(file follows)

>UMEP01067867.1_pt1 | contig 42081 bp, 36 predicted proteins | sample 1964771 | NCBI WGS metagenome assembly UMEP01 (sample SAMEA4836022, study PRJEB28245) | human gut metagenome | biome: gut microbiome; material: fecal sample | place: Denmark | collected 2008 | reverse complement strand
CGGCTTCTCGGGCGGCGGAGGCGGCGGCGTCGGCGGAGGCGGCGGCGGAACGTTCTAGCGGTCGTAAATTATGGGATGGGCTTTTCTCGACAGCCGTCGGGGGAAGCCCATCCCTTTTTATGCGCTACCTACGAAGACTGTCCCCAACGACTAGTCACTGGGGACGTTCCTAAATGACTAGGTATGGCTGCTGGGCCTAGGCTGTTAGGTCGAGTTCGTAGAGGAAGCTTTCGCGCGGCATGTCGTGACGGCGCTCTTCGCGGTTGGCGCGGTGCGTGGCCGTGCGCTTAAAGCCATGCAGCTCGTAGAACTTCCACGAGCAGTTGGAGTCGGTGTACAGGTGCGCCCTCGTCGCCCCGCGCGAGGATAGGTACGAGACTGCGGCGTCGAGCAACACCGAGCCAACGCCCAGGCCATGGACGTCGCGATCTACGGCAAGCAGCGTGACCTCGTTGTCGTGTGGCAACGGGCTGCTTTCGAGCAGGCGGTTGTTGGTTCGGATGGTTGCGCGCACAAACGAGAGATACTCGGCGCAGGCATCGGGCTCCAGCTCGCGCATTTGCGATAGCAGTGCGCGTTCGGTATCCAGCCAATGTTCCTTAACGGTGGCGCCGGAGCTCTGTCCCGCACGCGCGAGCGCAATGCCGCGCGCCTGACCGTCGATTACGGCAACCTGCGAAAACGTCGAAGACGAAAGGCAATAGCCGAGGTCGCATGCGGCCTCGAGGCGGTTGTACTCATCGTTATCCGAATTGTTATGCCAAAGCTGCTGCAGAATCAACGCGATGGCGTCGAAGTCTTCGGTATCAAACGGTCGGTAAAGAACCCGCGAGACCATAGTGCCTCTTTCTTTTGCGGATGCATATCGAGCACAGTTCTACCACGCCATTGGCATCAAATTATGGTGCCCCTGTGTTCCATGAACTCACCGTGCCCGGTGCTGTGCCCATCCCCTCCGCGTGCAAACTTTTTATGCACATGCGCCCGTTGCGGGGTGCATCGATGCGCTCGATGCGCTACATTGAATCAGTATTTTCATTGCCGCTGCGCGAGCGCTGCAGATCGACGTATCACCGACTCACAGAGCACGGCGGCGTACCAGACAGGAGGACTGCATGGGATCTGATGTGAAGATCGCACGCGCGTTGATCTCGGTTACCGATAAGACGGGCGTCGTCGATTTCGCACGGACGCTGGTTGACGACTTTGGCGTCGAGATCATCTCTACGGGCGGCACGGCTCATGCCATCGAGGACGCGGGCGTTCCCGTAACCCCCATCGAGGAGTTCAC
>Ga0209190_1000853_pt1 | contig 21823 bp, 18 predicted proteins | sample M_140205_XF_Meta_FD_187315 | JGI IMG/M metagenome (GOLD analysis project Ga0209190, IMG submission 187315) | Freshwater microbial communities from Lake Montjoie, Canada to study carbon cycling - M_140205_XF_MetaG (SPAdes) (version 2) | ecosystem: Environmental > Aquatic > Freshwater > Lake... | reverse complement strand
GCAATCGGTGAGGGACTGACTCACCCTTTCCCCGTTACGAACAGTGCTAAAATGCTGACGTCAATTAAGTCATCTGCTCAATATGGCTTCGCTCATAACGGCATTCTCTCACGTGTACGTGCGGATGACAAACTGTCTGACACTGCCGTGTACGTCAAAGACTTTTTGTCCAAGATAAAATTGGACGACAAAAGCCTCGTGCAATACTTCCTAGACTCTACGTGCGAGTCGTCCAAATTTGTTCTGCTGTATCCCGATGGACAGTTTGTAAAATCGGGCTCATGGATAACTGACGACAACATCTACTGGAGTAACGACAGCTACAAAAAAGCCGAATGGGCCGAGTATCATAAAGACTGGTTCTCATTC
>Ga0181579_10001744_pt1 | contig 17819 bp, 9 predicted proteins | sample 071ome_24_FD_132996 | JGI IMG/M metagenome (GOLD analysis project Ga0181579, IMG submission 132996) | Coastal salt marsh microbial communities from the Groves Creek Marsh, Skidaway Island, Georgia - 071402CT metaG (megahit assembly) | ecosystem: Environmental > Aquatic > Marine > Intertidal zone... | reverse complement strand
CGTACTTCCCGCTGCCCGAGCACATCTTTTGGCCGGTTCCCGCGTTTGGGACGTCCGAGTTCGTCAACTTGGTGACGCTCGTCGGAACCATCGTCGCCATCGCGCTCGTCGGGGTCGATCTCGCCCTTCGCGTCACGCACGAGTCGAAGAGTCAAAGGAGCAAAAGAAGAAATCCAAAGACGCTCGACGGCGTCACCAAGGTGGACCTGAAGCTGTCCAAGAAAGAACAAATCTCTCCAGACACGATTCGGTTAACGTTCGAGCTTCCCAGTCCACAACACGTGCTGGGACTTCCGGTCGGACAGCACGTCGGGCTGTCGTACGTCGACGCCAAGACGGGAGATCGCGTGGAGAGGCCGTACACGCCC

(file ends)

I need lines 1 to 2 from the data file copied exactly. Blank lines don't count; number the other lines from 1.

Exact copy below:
>UMEP01067867.1_pt1 | contig 42081 bp, 36 predicted proteins | sample 1964771 | NCBI WGS metagenome assembly UMEP01 (sample SAMEA4836022, study PRJEB28245) | human gut metagenome | biome: gut microbiome; material: fecal sample | place: Denmark | collected 2008 | reverse complement strand
CGGCTTCTCGGGCGGCGGAGGCGGCGGCGTCGGCGGAGGCGGCGGCGGAACGTTCTAGCGGTCGTAAATTATGGGATGGGCTTTTCTCGACAGCCGTCGGGGGAAGCCCATCCCTTTTTATGCGCTACCTACGAAGACTGTCCCCAACGACTAGTCACTGGGGACGTTCCTAAATGACTAGGTATGGCTGCTGGGCCTAGGCTGTTAGGTCGAGTTCGTAGAGGAAGCTTTCGCGCGGCATGTCGTGACGGCGCTCTTCGCGGTTGGCGCGGTGCGTGGCCGTGCGCTTAAAGCCATGCAGCTCGTAGAACTTCCACGAGCAGTTGGAGTCGGTGTACAGGTGCGCCCTCGTCGCCCCGCGCGAGGATAGGTACGAGACTGCGGCGTCGAGCAACACCGAGCCAACGCCCAGGCCATGGACGTCGCGATCTACGGCAAGCAGCGTGACCTCGTTGTCGTGTGGCAACGGGCTGCTTTCGAGCAGGCGGTTGTTGGTTCGGATGGTTGCGCGCACAAACGAGAGATACTCGGCGCAGGCATCGGGCTCCAGCTCGCGCATTTGCGATAGCAGTGCGCGTTCGGTATCCAGCCAATGTTCCTTAACGGTGGCGCCGGAGCTCTGTCCCGCACGCGCGAGCGCAATGCCGCGCGCCTGACCGTCGATTACGGCAACCTGCGAAAACGTCGAAGACGAAAGGCAATAGCCGAGGTCGCATGCGGCCTCGAGGCGGTTGTACTCATCGTTATCCGAATTGTTATGCCAAAGCTGCTGCAGAATCAACGCGATGGCGTCGAAGTCTTCGGTATCAAACGGTCGGTAAAGAACCCGCGAGACCATAGTGCCTCTTTCTTTTGCGGATGCATATCGAGCACAGTTCTACCACGCCATTGGCATCAAATTATGGTGCCCCTGTGTTCCATGAACTCACCGTGCCCGGTGCTGTGCCCATCCCCTCCGCGTGCAAACTTTTTATGCACATGCGCCCGTTGCGGGGTGCATCGATGCGCTCGATGCGCTACATTGAATCAGTATTTTCATTGCCGCTGCGCGAGCGCTGCAGATCGACGTATCACCGACTCACAGAGCACGGCGGCGTACCAGACAGGAGGACTGCATGGGATCTGATGTGAAGATCGCACGCGCGTTGATCTCGGTTACCGATAAGACGGGCGTCGTCGATTTCGCACGGACGCTGGTTGACGACTTTGGCGTCGAGATCATCTCTACGGGCGGCACGGCTCATGCCATCGAGGACGCGGGCGTTCCCGTAACCCCCATCGAGGAGTTCAC